The terrible inconsistency or gap between claimed ideals and real world actions is what concerns us in this third rule, which states simply, if you have been wronged, then do what is right, and not just when it is convenient. For if we do not, who shall?
The great father of Indian independence through non-violent resistance, Mohandas K. Gandhi, put it famously this way: "Be the change you want to see in the world." Gandhi claimed to follow a related principle taught by Jesus called the "Golden Rule," or the "law of moral reciprocity" in modern terminology, versions of which also existed among other ancient philosophical devotees like the Stoics of Greece, the Confucians of China, and the Buddhists of India.
In case someone attempted to corrupt the positive version of the rule ("DO to others what you would have them do to you," Matthew 7:12) -- such as a sadomasochist beating someone and claiming he would not mind if someone returned the favor -- Jesus also gave a more fool proof version: "Never do anything to anyone that you would ever want done to you" (Luke 6:31). Thus, not only sins of commission are prohibited (lying, stealing, doing physical or emotional harm or destruction), but even sins of omission (feelings of ill will for others, wishing for revenge, ignoring injustice or the need for forgiveness and reconciliation).
Psychologists tell us that many people who seem not to care about others have themselves often been treated carelessly. Now, it is hard enough when individual persons treat us this way, but when the larger American culture, its institutions and trends seem all to conspire to make us feel unimportant, or useful only in our roles as pockets, wallets, and purses to consumerism, the hurt, the unmooring of our sense of identity and purpose, can be magnified beyond what we think we can bear.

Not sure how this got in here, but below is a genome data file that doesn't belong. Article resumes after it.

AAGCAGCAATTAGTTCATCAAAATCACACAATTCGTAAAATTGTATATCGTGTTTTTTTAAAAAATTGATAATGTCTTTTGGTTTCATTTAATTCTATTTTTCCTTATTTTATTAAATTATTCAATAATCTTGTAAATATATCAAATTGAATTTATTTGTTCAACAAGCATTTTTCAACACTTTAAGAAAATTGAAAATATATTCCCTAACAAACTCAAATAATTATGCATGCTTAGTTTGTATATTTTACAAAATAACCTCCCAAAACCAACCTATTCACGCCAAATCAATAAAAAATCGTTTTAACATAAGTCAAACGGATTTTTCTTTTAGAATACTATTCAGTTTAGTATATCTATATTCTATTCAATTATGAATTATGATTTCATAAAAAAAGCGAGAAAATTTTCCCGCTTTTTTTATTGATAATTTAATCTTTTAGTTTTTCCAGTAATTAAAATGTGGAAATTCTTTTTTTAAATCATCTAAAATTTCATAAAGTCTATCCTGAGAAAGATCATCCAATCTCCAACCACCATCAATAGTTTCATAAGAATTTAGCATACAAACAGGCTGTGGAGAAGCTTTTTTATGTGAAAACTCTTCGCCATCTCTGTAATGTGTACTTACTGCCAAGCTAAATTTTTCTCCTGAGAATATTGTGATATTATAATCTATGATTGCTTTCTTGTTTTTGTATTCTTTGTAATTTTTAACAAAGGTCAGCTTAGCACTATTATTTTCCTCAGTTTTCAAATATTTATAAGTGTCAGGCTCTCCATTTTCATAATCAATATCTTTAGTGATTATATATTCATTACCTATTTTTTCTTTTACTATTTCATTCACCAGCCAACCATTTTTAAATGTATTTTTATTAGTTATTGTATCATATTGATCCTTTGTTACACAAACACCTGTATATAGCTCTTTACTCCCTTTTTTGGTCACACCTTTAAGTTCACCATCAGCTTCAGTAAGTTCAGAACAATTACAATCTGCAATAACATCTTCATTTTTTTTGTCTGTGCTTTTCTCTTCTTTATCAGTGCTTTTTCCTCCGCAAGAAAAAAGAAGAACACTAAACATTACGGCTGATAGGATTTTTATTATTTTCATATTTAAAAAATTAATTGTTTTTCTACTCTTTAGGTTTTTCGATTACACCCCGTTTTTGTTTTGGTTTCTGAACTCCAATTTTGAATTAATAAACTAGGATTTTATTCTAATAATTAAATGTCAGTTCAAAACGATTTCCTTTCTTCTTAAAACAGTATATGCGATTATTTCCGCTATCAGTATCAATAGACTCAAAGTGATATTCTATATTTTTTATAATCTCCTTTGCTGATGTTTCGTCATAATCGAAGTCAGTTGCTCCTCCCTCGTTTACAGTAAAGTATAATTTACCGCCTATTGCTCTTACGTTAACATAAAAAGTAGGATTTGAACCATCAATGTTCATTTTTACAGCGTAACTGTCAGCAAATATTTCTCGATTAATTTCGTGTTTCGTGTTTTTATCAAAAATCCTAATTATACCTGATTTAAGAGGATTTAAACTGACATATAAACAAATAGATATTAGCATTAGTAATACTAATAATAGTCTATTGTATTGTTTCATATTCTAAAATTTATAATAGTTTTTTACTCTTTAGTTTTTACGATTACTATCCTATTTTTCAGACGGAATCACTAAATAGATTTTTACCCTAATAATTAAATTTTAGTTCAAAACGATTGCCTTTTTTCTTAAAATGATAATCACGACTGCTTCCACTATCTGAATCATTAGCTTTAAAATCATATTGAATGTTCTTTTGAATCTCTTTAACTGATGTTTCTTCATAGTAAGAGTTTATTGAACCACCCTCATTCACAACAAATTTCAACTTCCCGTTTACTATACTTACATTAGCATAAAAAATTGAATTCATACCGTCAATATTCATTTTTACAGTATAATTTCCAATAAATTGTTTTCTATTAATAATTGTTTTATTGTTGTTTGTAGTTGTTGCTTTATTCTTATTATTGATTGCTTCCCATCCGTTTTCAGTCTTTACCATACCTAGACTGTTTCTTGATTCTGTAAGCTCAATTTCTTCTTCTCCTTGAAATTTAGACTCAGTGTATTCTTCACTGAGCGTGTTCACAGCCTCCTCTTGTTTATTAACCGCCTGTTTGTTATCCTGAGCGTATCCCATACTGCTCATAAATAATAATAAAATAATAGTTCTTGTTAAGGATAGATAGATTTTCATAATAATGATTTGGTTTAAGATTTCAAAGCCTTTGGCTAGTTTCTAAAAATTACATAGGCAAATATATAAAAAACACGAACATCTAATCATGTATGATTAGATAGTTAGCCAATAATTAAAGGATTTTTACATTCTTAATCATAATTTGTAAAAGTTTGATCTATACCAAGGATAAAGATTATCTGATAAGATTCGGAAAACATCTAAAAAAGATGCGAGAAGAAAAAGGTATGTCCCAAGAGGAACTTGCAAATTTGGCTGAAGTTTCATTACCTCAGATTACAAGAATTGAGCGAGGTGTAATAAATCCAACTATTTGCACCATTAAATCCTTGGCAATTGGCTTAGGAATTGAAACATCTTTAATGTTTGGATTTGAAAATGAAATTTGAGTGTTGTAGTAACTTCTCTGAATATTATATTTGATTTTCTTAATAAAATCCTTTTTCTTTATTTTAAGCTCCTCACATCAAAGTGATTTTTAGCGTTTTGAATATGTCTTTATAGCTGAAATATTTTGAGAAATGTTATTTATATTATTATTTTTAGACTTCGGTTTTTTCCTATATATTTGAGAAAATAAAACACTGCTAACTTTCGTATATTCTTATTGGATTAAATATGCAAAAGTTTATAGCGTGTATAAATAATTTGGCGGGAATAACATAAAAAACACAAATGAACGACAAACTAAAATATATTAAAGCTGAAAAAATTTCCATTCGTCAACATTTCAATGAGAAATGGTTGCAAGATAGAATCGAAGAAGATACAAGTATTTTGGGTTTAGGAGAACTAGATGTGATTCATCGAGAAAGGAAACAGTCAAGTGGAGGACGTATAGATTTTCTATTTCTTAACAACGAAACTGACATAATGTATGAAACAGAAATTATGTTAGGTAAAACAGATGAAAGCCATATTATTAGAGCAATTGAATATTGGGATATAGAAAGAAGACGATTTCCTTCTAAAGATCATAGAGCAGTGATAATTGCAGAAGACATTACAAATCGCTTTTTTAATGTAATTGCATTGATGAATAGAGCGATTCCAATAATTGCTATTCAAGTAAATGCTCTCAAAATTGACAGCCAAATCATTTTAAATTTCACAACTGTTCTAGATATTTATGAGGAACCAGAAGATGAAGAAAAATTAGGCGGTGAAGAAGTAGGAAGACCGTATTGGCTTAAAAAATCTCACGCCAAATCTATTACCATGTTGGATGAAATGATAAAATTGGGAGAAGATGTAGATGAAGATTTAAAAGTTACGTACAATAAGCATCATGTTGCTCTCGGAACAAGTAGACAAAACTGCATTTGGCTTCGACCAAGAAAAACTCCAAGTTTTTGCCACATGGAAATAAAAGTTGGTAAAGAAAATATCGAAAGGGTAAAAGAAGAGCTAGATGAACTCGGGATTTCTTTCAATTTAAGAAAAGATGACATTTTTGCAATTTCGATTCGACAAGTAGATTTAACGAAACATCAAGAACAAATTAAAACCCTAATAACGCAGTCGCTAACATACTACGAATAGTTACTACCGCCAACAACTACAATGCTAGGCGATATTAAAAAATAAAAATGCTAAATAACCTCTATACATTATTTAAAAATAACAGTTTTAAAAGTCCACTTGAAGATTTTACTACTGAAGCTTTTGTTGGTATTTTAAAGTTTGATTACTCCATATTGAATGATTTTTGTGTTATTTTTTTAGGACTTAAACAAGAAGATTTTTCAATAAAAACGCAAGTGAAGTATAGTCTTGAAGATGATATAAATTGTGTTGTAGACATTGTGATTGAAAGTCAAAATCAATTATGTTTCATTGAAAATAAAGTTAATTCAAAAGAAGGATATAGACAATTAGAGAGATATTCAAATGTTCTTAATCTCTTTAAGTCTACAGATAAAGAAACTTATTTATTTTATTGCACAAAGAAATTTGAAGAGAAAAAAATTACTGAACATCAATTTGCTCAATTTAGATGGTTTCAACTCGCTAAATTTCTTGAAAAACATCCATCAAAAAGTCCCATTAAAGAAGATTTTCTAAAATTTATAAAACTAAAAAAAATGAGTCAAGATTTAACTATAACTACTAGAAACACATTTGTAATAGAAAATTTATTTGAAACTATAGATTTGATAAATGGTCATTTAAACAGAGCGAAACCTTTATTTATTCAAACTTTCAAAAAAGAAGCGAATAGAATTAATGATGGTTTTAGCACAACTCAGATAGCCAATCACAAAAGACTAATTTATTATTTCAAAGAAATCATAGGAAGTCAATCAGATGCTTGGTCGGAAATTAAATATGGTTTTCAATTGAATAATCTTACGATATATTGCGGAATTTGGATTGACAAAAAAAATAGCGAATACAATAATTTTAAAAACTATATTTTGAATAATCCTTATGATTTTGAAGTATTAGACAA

"You have reached the Good Samaritans. Press 1 if you are depressed, press 2 if you are suicidal..." (from Royston cartoon)
"If you want to know what to do with your message, press 1 now." (From an Ed Fischer cartoon)
I have read and heard repeatedly that the human and humane seem to be vanishing from many of our society's businesses, bureaucracies, even our so-called "service" industries like restaurants, and health care, and service departments. You know, the kind that gives you a phone number to contact if you need help, and then, after the 14th maddening round of button pressing, yet another automated voice tells you that you must call the number you dialed in the first place (true story). One need not look hard or far to see that who you really are, what you really need are only secondary concerns at best in a society that increasingly sees the summum bonum of this world in terms of "the bottom line" (as essayist Roger Rosenblatt once put it), and human beings as mere consumer lemmings.